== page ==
Monopolistic Complacency and the Big Four

A couple of “industries”, audit and management consultancy, which have deliberately entwined themselves round each other and called themselves ‘professional services’, have developed strongly monopolistic tendencies. The degree of industry concentration is truly remarkable: the four leading firms employ around 650,000 people, earn revenues of over US$100 billion, and take around 80% of the global market for large and medium businesses, plus a huge involvement in public sector consulting.

The big four ceased to be truly competitive decades ago. They now exist for the benefit of their own people, rather than their customers. It’s a carve up comparable to the various cartels and closed shops which existed in the City of London prior to the ‘big bang’. It seems unlikely to last much longer.
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The Coalition’s Rebalancing Act

The Financial Services Authority’s report on the collapse of the Royal Bank of Scotland is published this morning and this afternoon the Prime Minister will explain to parliament the reasons for last week opting out of some of the EU decision processes. The FSA report is an examination of disastrous failing in the financial sector. Cameron’s speech is an explicit defence of that sector’s right to continue such failing.

Successive deregulatory initiatives by both Conservative and New Labour administrations have led to the conflation of traditional banking activities with those exploiting the open access and free market in financial speculation. That is what encouraged Fred Goodwin to bully the traditional RBS into its unintelligent acquisition of ABN Amro. It’s a mistake that, despite Cameron, we don’t need to continue making.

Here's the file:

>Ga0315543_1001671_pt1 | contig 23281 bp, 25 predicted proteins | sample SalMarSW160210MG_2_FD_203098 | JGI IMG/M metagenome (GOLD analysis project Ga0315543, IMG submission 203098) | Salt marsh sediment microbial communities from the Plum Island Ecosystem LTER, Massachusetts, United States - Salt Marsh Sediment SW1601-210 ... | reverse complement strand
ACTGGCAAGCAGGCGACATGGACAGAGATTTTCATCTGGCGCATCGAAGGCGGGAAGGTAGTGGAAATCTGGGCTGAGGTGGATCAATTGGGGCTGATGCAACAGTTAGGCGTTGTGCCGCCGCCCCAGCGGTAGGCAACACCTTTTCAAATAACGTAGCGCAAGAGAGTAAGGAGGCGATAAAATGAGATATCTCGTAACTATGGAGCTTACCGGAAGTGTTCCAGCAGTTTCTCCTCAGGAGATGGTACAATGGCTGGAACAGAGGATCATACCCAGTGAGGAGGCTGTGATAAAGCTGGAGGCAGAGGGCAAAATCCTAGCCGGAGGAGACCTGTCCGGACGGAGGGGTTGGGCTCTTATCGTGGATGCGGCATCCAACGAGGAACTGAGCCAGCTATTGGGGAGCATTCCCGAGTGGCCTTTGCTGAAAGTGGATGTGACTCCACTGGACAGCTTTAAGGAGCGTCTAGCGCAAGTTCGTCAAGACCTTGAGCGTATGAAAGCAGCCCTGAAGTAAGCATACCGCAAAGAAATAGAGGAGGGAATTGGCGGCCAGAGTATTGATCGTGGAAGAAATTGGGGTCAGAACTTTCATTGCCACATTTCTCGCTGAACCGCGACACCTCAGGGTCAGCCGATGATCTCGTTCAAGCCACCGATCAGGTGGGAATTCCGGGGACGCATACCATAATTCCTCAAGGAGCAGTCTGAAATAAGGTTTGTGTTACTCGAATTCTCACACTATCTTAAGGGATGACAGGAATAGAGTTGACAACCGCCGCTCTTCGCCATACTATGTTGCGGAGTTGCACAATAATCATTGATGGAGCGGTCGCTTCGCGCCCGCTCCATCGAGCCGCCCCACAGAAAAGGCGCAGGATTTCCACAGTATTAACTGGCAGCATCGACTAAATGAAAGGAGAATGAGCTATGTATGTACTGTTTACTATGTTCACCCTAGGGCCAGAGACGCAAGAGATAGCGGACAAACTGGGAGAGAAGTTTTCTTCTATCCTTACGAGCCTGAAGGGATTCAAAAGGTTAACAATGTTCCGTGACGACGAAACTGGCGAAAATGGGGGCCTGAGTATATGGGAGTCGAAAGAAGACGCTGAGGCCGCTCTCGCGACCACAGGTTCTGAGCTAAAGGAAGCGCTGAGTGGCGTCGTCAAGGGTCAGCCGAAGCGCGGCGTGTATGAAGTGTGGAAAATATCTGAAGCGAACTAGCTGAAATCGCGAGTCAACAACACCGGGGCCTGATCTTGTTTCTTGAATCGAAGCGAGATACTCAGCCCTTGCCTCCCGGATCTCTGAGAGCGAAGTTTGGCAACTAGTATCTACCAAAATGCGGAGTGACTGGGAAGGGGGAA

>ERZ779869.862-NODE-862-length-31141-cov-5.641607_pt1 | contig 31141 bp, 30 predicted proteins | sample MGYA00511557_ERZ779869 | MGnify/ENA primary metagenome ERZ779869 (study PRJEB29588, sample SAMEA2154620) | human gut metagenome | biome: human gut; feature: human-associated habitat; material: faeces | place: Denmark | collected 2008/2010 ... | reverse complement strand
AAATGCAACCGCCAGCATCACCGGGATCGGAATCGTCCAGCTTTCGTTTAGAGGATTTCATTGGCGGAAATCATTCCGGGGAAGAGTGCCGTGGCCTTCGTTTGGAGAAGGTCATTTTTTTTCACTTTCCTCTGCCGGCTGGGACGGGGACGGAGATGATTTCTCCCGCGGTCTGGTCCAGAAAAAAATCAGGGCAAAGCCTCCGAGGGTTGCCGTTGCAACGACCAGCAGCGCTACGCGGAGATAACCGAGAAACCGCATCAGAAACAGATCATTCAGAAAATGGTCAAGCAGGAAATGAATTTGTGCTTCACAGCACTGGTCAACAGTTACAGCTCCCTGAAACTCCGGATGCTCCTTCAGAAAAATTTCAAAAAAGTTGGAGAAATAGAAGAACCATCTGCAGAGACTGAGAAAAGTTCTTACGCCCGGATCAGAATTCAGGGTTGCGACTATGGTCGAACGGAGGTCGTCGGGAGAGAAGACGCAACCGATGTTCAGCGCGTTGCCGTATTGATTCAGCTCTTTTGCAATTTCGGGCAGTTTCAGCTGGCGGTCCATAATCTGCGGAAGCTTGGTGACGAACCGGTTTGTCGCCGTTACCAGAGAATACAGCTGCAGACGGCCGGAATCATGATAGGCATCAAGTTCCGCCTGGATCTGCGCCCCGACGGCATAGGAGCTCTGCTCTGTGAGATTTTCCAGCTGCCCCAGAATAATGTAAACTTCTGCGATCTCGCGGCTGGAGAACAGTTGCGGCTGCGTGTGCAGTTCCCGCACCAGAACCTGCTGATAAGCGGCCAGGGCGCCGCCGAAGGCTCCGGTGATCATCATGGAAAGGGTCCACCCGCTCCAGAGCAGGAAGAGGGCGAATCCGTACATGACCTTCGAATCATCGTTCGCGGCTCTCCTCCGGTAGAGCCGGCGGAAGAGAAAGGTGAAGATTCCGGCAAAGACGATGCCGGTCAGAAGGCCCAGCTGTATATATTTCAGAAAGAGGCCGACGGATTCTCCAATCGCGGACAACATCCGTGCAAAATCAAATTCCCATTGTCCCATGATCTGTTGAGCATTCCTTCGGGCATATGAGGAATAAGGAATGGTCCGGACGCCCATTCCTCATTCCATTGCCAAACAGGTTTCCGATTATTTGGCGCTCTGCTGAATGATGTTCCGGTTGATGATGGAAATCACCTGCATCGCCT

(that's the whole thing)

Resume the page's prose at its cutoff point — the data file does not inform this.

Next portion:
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Cameron Fights for the City against the People

British Prime Ministers and their Chancellors are clearly in the pocket of the City of London, as regularly demonstrated by their red faced compliance at the Lord Mayor’s fancy dress functions. The politicians dutifully swear their allegiance. And they mean it, as Cameron recently showed by vetoing the Franco-German proposal for a timorous financial transaction tax. It might have put some friction into the City’s speculative finance machine and offered a chance of slowing it down and ultimately of reducing its size. Like all his predecessors over the past three decades, Cameron would contemplate no such challenge to the City.

That appears to be the only certain position he holds as he attends the EU summit The rest of his pre-Summit statements appear to be incoherent bluster, largely aimed at placating the emerging Tea Party element of his own party. And specifically not aimed at what he himself previously referred to as ‘rebalancing’ the UK economy.
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